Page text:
There is no compelling evidence that giving the country's biggest companies a tax cut sees that money passed on to workers in the form of higher wages.
Treasury modelling relies on theories that belie the reality that's playing out around the world.

Since the peak of the commodities boom in 2011-12, profit margins have risen to levels not seen since the early 2000s but wages growth has been slower than at any time since the 1960s.

The Guardian reported on 16 February that:

Guardian Australia understands ABC News management has been in crisis meetings for two days after the prime minister attacked the articles in question time and then wrote formal letters of complaint to management.

I suspect that what Turnbull took umbrage to in the first place was the fact that one article took a stronger position on why corporate tax cuts were not good for the economy or wages growth and, therefore were unlikely to benefit workers and their families and, the other article which is still online did not address this aspect of government taxation policy.

So he set out to shoot the message down and be damned to the fate of the messenger.

Of course in attempting this Turnbull created a Steisand Effect With A Twist - ensuring that the full text of There's no case for a corporate tax cut when one in five of Australia's top companies don't pay it” has been copied onto websites he can't bully and the article's analysis is still being discussed by voters.

BACKGROUND

https://www.theaustralian.com.au/...abc-turnbull.../story-fna045gd-1226869241476?...
Jan 26, 2018 - COMMUNICATIONS Minister Malcolm Turnbull says ABC board members who do not want to get involved in ensuring news content on the public broadcaster is accurate and impartial should get off the board. Revealing he receives hundreds of complaints about the ABC each week, MrTurnbull said “the ..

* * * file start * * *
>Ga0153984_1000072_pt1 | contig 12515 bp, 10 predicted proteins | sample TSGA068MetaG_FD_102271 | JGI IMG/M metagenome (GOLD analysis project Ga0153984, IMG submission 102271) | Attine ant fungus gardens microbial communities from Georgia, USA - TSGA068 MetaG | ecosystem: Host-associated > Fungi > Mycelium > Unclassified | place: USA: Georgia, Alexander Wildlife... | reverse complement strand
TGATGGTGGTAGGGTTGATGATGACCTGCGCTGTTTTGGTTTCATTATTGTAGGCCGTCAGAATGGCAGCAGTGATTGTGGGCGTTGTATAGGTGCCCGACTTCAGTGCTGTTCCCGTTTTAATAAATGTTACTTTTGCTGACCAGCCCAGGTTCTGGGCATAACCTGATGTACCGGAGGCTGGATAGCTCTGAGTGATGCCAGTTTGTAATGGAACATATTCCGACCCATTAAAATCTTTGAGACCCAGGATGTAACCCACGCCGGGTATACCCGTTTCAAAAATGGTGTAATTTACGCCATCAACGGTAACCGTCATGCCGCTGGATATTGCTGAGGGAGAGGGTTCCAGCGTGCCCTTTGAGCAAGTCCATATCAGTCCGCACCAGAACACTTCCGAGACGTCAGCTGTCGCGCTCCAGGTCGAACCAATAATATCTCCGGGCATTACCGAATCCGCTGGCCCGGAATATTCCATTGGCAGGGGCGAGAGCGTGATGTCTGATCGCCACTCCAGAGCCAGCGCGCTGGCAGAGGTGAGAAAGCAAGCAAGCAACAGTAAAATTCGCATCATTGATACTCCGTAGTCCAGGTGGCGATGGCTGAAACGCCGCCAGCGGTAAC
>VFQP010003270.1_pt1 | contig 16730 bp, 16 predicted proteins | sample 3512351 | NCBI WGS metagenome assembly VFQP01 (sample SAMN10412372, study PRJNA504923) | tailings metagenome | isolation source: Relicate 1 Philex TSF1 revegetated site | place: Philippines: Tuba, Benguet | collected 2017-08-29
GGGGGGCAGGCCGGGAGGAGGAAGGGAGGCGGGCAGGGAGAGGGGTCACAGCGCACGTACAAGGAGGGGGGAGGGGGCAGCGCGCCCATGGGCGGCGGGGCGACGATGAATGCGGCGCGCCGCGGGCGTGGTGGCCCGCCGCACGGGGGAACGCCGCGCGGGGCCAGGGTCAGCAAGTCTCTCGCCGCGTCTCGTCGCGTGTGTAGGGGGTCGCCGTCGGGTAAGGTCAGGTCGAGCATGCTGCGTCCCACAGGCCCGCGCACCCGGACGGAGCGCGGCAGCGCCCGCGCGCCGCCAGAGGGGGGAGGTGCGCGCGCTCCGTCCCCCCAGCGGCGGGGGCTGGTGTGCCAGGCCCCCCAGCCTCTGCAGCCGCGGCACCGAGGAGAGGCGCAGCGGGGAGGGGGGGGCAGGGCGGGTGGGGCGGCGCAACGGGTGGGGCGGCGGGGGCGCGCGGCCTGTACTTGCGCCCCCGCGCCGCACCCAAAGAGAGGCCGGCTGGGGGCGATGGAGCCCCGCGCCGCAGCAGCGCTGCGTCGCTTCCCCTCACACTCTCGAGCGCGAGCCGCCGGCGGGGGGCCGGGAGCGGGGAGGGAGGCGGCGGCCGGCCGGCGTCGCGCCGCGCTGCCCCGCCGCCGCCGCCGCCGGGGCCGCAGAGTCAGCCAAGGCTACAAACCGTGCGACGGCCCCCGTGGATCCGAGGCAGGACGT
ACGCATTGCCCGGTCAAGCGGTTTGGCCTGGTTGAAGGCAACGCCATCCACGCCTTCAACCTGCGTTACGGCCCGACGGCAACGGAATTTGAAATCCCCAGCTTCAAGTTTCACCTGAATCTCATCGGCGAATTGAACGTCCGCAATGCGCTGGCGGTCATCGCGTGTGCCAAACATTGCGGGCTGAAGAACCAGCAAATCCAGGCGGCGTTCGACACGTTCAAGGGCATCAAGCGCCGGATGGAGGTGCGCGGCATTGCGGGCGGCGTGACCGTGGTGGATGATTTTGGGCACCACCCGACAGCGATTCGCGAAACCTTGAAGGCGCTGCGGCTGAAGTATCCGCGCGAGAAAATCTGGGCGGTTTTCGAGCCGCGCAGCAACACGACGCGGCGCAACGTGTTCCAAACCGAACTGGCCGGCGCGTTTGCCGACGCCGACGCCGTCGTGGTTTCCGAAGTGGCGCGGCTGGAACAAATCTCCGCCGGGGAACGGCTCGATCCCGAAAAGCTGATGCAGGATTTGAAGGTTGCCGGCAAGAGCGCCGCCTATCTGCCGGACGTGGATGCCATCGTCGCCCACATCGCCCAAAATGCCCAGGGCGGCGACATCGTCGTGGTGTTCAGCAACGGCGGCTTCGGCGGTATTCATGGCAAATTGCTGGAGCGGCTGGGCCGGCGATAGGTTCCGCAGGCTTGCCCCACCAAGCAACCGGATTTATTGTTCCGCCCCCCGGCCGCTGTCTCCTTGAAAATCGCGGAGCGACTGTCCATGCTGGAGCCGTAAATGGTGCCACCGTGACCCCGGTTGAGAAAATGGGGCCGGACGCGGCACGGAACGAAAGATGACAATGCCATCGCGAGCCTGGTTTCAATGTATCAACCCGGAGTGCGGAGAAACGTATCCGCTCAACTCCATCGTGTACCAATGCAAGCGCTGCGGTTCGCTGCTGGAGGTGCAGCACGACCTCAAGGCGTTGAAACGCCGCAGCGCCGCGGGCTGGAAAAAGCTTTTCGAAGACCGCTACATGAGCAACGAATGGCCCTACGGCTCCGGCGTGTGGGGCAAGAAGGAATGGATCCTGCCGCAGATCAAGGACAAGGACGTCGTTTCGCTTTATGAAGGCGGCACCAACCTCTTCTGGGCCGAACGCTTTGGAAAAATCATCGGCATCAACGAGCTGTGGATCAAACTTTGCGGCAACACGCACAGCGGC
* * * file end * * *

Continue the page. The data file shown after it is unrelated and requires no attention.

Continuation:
https://www.dailytelegraph.com.au/...turnbull...abc.../ff6ad001ced93bb9c40eee1f4c839...

Dec 2, 2013 - THE minister in charge of the ABC, Malcolm Turnbull, rang the broadcasters boss Mark Scott last week to tell him he had made an “error of judgment” in teaming with the Guardian to run revelations that the Indonesian presidents phone was bugged.


https://delimiter.com.au/.../watch-turnbull-implies-complained-abc-failed-nbn-coverag...
Feb 4, 2016 - Prime Minister Malcolm Turnbull appears to have implied that he made the samecomplaint to ABC management that he has previously made in public before the 2013 Federal Election, stating that the broadcaster had "failed" to provide balanced coverage of the competing National Broadband Network ...

This report contains the total income, taxable income and tax payable of over 2000 corporate tax entities for the 2015-16 year. This report also includes separate lists of entities whose information was not available by the cut-off date to produce the Report of Entity Tax Information for 2013-14 and 2014-15.

Wednesday, 17 January 2018

Rise in perception of corruption in public service


In 2016-17 the Australian Public Service Commission (APS) finalised investigation of 1,720 code of conduct complaints which resulted in 1,494 breach findings. 

Sanctions were applied in the majority of breach cases by way of either official reprimand, reduction in salary or fines. Only 18.3 per cent of sanctions took the form of termination of employment and just 11.3 percent resulted in reduction in classification or reassignment of duties.

The most serious of these breaches by classification appeared to be:
287 breaches involving failure to behave honestly and with integrity;
126 breaches involving failure to use Commonwealth resources in a proper manner and for a proper purpose;
64 breaches involving improper use of: inside information, duties, status, power or authority;
50 breaches involving providing false or misleading information;
44 breaches involving conflict of interest; and
16 breaches involving failure to comply with all applicable Australian laws.

According to the Commission:

  1. Sixty-four per cent of those respondents reported that they had witnessed cronyism.
  2. Twenty-six reported that they had witnessed nepotism in the workplace.